|Photos||Video & Audio||Blogs||Statistics||Archive||Games||Mobile|
For a first-time South African tourist to New Zealand, the sights are fresh but at times also familiar
March 16, 2012
After 8pm at OR Tambo International Airport, waiting for the longest flight I have ever been on. Not sure what it will feel like to be in limbo for so long. Sure, I'll have stops along the way but the total journey will take two days. Didn't think I would get to New Zealand at all, so it's a long enough time to think about what I want to do when I get there. Can't come up with too many answers besides: to look around. A rugby journalist friend told me New Zealand looks like a chocolate box. Not sure if he meant appetising or neat or enticing, but I'll soon find out.
First stop, Perth International Airport. Some will say it probably counts as a piece of South Africa, given how many have emigrated there in the last two decades. Buy papers, grab a yoghurt and muesli, and while away four hours. Wonder about South Africa's result in the third ODI. If they secure a clean sweep, surely the disaster in Dhaka last March will be well and truly buried. What about New Zealand? Will they recover to make a fist of the Tests?
Finally, New Zealand. Almost don't get in at the arrivals desk. Am asked why I am visiting the country - even though South Africans can enter for three months without a visa - and say I will be covering the Test series. "Do you have any identification, like a press card?" the man at the desk asks me. Silently curse myself for never following through on that plan to get business cards. Rummage through my bag and wallet until something comes to mind. "Here's my card from the Zimbabwean Media Commission when I went there…" Before I can finish, I am waved past. Thank goodness for the press laws in Zimbabwe.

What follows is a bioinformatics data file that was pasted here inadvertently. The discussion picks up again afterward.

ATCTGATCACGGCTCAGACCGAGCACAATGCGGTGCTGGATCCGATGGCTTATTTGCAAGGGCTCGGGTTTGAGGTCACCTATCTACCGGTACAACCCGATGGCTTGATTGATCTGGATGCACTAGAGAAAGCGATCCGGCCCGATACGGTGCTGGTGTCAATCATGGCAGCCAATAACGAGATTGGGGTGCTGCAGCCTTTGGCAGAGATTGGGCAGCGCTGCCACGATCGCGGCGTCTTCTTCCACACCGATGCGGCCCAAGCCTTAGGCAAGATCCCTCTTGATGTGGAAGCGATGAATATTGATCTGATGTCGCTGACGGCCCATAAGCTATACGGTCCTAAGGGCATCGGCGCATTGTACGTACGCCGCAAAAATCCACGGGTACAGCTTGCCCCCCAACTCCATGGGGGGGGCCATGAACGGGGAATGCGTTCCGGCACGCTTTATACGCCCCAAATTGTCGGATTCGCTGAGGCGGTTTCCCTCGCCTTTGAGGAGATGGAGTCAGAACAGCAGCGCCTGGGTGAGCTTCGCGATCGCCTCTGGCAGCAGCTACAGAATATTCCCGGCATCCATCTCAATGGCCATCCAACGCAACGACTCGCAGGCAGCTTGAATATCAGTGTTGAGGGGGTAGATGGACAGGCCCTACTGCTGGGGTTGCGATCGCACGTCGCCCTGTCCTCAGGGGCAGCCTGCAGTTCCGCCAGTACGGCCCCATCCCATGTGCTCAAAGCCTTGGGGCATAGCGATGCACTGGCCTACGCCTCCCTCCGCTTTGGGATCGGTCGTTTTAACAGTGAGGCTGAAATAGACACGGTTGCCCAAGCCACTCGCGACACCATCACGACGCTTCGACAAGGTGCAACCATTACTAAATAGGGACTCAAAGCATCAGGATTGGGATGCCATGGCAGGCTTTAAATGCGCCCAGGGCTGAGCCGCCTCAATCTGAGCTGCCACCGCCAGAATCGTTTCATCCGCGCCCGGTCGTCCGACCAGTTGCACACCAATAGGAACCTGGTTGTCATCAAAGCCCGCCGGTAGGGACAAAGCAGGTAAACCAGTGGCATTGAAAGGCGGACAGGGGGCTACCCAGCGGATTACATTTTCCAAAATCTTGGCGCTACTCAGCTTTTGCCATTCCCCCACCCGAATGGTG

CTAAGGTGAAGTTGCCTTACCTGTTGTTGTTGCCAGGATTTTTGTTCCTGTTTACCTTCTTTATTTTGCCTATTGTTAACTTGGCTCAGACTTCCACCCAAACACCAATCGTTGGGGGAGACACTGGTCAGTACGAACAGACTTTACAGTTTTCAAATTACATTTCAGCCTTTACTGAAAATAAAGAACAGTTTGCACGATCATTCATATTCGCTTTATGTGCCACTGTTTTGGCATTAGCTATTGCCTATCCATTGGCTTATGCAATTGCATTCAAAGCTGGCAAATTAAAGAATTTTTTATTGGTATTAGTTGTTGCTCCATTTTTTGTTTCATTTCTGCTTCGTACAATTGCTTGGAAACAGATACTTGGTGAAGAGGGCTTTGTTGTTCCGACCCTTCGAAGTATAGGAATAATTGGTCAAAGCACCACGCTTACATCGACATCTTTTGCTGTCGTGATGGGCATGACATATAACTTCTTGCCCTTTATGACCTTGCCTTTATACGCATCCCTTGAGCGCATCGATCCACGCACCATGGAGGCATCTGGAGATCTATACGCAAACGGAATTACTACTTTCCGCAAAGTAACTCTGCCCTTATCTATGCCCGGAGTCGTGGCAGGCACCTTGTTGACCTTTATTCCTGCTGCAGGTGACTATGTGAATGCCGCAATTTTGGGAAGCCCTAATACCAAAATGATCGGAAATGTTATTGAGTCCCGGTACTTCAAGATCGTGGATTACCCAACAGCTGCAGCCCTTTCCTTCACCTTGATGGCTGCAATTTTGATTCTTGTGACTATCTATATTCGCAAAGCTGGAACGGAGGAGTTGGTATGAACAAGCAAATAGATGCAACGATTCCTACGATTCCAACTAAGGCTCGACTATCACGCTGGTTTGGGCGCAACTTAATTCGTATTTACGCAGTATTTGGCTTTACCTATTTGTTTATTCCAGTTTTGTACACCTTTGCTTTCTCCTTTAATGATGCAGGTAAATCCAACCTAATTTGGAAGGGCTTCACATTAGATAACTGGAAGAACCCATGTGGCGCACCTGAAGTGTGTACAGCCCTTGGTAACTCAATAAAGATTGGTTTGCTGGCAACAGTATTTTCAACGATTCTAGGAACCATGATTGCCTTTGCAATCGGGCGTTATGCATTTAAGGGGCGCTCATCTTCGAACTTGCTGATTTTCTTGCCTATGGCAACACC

Drive to Dunedin city past endless farms and see endless (this is not a joke) rows of grazing sheep. Get to the apartment too early to check in, so find a cute café to have a meal. Too confused to find out whether it's breakfast, lunch or supper. New Zealand Cricket has organised a 5pm press conference, which will help me stay awake until nightfall and beat the jetlag.
Slept, refreshed and ready to go. Walk out of the hotel for a jog. Cold. Very cold. Johannesburg winter cold. Not sure I can feel my fingers or toes but remember commitments to stay healthy and fit and set out. So much to look at. Most interesting observation is the student homes. Discarded couches sit on every porch; most look weather-beaten. Why are they there?
Also run past the University Oval, although I don't know it then. That couldn't possibly be the Test ground, I think. It looks like a field a club side would play on. Later that day, I discover I was wrong.
See the South African team for the first time. AB de Villiers is the first to say hello. Find out from one of the New Zealand reporters that couches regularly get burnt in bonfires by the students, but nobody knows why.
Have an interview with Nathan McCullum. Consider walking to Maori Hill but the hotel front desk tells me it's not a good idea. Watching the hills get steeper from the back of a taxi I can see why. Also remember that Dunedin is home to the steepest residential street in the world - Baldwin Street.
Arrive at Café No.7, and not having got used to the prices yet, think it's one of the most expensive restaurants I've ever been in. Ask the hostess to please point McCullum my way when he arrives. She looks at me blankly and confesses she doesn't know who he is. Chatting to him later, I can see why stardom has escaped him. Plenty of evidence that he has learned to make the most of his talent and a sportsman's limited time frame in which to make a living.
Match day. Another twist of South African-ness as the series opens with rain (the same has happened the last six seasons on the opening day of the South African summer). Play seems a long, long way away. The press box is a tiny, warm room that heats up like a sauna. From the outside it looks like one too, as the windows steam up.
Lunch is moved early, eventually the ground dries, and the players get on the field at 2pm. Play ends at 7. A long day becomes even longer. New Zealand make it worth it. Few would have believed they could have South Africa on the ropes on a dead, flat pitch. Chris Martin does the damage with three wickets in four balls. Meet him at the press conference afterwards and am impressed by his careful and well thought-out answers.
New Zealand undo all their good effort with the ball with an ordinary one with the bat. Vernon Philander's career continues as it started. He gets the same movement he promised he would produce "anywhere in the world."
Spot Claire Taylor, former England international, who now lives in Dunedin, walking around the ground, and also serving drinks in the bar.